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-   -   how to fasten plywood to subfloor to even out floor height (http://www.diychatroom.com/f5/how-fasten-plywood-subfloor-even-out-floor-height-56667/)

cmlcsu 11-06-2009 09:24 AM

how to fasten plywood to subfloor to even out floor height
 
I am going to install hardwood floors in my living room and dinning room, but to match the height of the tile in the kitchen, I will need to lay 1/4" plywood sheets to the existing subfloor to make the two floors even. What is the best way to attach the plywood to the existing subfloor? Nails, screws, glue, staples? Also, what size expansion gaps do I need to have between each plywood sheet, if any?

Thanks for your help

Daniel Holzman 11-06-2009 10:32 AM

I have always screwed plywood to the subfloor without glue, however several folks on this forum have expressed a preference for gluing and screwing down the plywood. Perhaps someone with personal experience can explain what the benefit of the glue is, personally I have never had any problem with screws only. As for expansion gaps, since the floor is indoors and the material is plywood, you can use a 1/8 inch gap between the sheets with no problem. Just as important is to make sure you have an adequate gap around the outside for the hardwood, follow manufacturers recommendations for the hardwood gap.

pyper 11-06-2009 11:41 AM

The glue holds the plywood to the subfloor and prevents it from squeaking on screw shanks.

Threre's not much of a risk of squeak, but if it happens it can be really annoying. It's more likely if the existing floor isn't perfectly flat.

cmlcsu 11-06-2009 11:53 AM

thanks for the quick info! does it matter what type of plywood I use? can I use OSB, it seems to be alot cheaper.

thanks again!

Daniel Holzman 11-06-2009 03:03 PM

See http://www.pathnet.org/sp.asp?id=17336 for a good discussion about the differences between OSB (oriented strand board) and plywood. They are not the same, however they both fall into the category of manufactured wood panels. Personally, I would never use OSB in an environment where there is any potential for moisture, because of the swell potential of OSB versus plywood. For that reason, I would use plywood under a hardwood floor, since there is always the potential for the subfloor getting wet (boots, coats, flood, spilled liquid etc.)

cmlcsu 11-06-2009 03:19 PM

one more question then I should be set. What length screw,and what spacing should I use between the screws?

Daniel Holzman 11-06-2009 06:17 PM

If you are using 1/4 inch plywood, and you are going through 3/4 inch subfloor, I would go with a 1-1/2 to 2 inch screw. Make sure you predrill the hole through the 1/4 inch plywood, use a bit the same diameter as the outside thread of the screw. The pilot hole is generally the diameter of the shank of the screw. If you can hit the joists, that is always best, and if you can find the joists, you can predrill through the subfloor as well.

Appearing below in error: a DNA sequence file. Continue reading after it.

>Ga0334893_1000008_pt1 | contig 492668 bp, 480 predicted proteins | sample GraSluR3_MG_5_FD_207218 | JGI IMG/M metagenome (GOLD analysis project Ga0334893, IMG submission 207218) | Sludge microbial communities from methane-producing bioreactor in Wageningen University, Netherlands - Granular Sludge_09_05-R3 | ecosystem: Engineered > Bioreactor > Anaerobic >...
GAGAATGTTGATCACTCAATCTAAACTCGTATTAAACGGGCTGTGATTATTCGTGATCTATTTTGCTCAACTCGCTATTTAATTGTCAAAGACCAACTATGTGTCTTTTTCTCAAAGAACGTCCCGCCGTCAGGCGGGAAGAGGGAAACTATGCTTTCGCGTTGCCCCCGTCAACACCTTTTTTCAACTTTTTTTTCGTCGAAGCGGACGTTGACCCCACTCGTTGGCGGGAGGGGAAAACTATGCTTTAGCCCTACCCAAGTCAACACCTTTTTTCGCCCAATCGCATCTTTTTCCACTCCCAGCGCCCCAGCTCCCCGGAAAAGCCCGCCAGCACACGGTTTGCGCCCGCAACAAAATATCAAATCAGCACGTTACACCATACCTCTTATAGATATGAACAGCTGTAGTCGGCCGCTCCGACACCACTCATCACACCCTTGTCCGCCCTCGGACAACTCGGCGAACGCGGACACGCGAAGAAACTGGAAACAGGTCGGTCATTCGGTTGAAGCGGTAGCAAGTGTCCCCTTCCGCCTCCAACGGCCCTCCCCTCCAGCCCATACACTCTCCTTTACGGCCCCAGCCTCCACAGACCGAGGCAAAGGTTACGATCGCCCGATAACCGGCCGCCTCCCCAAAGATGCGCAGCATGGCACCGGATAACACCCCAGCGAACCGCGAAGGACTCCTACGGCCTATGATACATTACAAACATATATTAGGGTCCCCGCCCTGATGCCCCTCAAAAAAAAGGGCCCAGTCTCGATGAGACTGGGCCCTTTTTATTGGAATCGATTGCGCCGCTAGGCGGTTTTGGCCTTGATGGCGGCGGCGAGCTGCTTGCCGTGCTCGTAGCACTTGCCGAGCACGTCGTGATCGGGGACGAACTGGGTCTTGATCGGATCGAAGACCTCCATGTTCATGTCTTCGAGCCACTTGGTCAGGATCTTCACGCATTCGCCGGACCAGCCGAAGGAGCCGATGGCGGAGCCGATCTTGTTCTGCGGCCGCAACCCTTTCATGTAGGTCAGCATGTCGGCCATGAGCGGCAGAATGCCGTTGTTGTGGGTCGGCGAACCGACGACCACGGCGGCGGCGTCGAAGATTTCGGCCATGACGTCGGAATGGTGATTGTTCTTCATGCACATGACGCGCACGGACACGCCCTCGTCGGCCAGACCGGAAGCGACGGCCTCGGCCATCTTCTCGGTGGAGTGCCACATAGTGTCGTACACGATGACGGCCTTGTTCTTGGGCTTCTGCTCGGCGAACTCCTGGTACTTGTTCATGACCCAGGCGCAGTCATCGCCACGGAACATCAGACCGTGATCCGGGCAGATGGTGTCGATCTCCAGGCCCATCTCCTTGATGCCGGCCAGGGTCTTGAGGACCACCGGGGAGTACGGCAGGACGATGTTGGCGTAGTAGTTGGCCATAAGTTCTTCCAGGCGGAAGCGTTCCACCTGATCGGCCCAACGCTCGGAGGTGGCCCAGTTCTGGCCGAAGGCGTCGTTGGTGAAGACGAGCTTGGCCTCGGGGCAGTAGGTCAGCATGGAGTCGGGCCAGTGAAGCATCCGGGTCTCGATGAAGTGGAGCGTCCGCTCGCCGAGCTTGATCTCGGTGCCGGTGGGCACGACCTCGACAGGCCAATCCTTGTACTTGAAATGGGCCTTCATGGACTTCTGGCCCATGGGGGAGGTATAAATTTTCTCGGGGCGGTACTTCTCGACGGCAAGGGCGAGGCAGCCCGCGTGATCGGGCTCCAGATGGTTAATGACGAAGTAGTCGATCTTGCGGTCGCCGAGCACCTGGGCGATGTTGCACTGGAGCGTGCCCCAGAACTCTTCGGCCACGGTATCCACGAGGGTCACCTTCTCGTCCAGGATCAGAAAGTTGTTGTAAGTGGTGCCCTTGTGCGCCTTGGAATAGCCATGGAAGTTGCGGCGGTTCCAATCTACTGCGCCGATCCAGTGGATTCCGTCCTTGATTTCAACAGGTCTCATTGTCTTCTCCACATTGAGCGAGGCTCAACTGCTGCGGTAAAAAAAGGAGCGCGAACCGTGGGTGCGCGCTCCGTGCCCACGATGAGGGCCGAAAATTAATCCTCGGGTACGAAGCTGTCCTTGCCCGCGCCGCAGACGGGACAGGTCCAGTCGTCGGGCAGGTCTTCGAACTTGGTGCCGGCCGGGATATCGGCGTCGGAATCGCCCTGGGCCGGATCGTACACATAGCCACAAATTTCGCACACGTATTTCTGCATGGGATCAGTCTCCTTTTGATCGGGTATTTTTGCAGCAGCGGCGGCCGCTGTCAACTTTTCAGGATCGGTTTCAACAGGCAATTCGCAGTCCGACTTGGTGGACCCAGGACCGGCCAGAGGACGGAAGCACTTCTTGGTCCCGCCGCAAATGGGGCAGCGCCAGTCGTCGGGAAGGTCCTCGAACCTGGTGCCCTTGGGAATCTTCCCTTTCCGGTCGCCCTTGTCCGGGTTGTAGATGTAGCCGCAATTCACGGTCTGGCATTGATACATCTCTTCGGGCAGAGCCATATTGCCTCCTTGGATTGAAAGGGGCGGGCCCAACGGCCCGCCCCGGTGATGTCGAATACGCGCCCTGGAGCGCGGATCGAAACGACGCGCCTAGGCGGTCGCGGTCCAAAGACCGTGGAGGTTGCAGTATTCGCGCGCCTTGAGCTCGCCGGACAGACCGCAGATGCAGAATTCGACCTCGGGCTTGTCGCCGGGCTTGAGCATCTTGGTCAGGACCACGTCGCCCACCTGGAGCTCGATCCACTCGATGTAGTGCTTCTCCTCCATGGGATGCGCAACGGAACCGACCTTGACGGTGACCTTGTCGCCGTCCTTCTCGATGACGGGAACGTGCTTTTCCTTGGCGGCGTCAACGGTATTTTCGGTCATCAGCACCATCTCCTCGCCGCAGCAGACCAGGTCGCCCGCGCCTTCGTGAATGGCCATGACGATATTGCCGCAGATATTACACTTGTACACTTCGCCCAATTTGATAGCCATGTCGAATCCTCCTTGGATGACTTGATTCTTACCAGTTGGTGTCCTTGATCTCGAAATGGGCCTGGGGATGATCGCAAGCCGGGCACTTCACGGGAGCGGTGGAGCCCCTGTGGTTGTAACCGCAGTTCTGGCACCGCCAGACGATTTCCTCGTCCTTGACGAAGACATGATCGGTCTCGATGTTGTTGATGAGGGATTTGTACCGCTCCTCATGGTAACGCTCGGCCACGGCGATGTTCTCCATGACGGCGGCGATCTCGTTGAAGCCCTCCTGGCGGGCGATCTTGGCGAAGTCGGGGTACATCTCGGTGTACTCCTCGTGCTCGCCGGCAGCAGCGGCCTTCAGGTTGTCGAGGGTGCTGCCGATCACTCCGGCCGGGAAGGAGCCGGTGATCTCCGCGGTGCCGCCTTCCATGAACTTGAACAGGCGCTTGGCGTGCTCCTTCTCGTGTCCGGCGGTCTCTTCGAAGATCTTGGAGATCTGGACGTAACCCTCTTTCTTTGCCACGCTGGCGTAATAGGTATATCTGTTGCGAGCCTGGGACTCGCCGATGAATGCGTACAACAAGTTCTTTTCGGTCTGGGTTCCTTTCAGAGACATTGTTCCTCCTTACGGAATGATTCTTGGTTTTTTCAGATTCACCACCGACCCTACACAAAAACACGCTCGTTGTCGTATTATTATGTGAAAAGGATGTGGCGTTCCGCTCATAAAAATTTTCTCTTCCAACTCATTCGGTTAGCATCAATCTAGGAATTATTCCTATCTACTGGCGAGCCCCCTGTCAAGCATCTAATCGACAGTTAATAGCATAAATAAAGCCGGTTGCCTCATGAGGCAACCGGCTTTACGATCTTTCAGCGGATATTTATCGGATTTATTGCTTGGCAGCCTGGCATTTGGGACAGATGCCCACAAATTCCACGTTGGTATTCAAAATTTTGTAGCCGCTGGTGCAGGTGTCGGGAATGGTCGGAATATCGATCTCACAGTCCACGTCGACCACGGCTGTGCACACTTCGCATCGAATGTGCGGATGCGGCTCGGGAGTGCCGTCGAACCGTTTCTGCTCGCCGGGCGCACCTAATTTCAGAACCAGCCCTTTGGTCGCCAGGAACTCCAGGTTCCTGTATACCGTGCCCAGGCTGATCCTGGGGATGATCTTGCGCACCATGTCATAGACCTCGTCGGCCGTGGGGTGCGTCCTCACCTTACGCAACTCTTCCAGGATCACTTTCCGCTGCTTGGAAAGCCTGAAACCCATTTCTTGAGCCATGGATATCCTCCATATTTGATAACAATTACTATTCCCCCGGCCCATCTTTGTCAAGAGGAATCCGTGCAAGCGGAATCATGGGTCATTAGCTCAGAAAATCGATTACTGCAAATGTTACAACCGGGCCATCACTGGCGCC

Assuming you find the joists, and they are 16 inch OC, you can install screws every 12 inches or so along the joists. If you are concerned about keeping the plywood really tight, every 6 inches or so is better. There are some special bits made by Dewalt that are really handy, they predrill the shank hole at the same time they drill the pilot hole, saves a bit change.

oh'mike 11-06-2009 08:00 PM

Hi there.
The standard method of installing 1/4 " underlayment should work here.

Most of us simply staple the underlayment using a 1/4 " small crown stapler. Staple edges and seams about every 4" staple the field aprox. every 8".

Use staples NO LONGER than 1 1/4 inch. You do not want to be punching holes into your plumping or electrical. This is the way I have done underlayment -It has always worked well.


Good luck,have fun--MIKE--

JazMan 11-06-2009 08:39 PM

Underlayment should NEVER be glued to the subfloor. Only the subfloor is glued to the joists.

1/8" between the sheets and 1/4" at perimeter and other vertical objects.

Do NOT use luan underlayment no matter what the guy wearing a vests says. NEVER glue an underlayment.

Remember plywood is actually 1/32 thinner than the stated thickness. Use 3/8" if possible since it will add some stiffness, 1/4" adds very little. Remember no glue.

!/4" ply is usually stapled as above, but the average home owner doesn't have one in the tools box. Ring shank underlayment nails are second best. If you use screws, do not use drywall screws. Get a screws just a bit longer than the total thickness of the two layers. Do NOT use long fasteners so you hit the joists too, you wanna miss the joists, so use short fasteners. Did I mention no glue? :laughing:

Jaz

cmlcsu 11-08-2009 09:58 AM

Ideas on what is better, screw the sheet to the floor or staple? I have a cheap air powered stapler/brad nailer that can handle 1/4" staples, this sounds like it would be a lot easier than pre drilling holes before I set screws.

Also, what is the point of not trying to hit the floor joists, I would think that you want to hit the joists to add in strength?

Thanks again

oh'mike 11-08-2009 10:13 AM

Staple it-no screws. You are lucky to have the stapler.

If you have any squeaks add some screws to the original subfloor at the joists.

The 1/4 inch ply will add no real strength to the flooring system,Just staple it.

If you use screws--I believe that you will have many nail jambs when you install the hardwood. Nailers don't like hitting screw heads.

Now go staple that stuff down!!-MIKE--

rredogg 11-08-2009 09:19 PM

Got a question for JAZ MAN
Why not screw into the joist to secure the underlayment?

Thanks in advance for the reply, rredogg


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